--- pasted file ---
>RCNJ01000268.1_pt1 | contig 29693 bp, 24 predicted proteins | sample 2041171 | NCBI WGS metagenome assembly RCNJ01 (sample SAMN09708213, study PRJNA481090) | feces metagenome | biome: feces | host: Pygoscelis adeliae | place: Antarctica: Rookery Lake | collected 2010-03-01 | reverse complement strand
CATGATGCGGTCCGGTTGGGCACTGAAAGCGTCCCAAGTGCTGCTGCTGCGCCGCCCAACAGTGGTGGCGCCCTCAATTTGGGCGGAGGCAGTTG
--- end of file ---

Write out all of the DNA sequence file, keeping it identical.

>RCNJ01000268.1_pt1 | contig 29693 bp, 24 predicted proteins | sample 2041171 | NCBI WGS metagenome assembly RCNJ01 (sample SAMN09708213, study PRJNA481090) | feces metagenome | biome: feces | host: Pygoscelis adeliae | place: Antarctica: Rookery Lake | collected 2010-03-01 | reverse complement strand
CATGATGCGGTCCGGTTGGGCACTGAAAGCGTCCCAAGTGCTGCTGCTGCGCCGCCCAACAGTGGTGGCGCCCTCAATTTGGGCGGAGGCAGTTG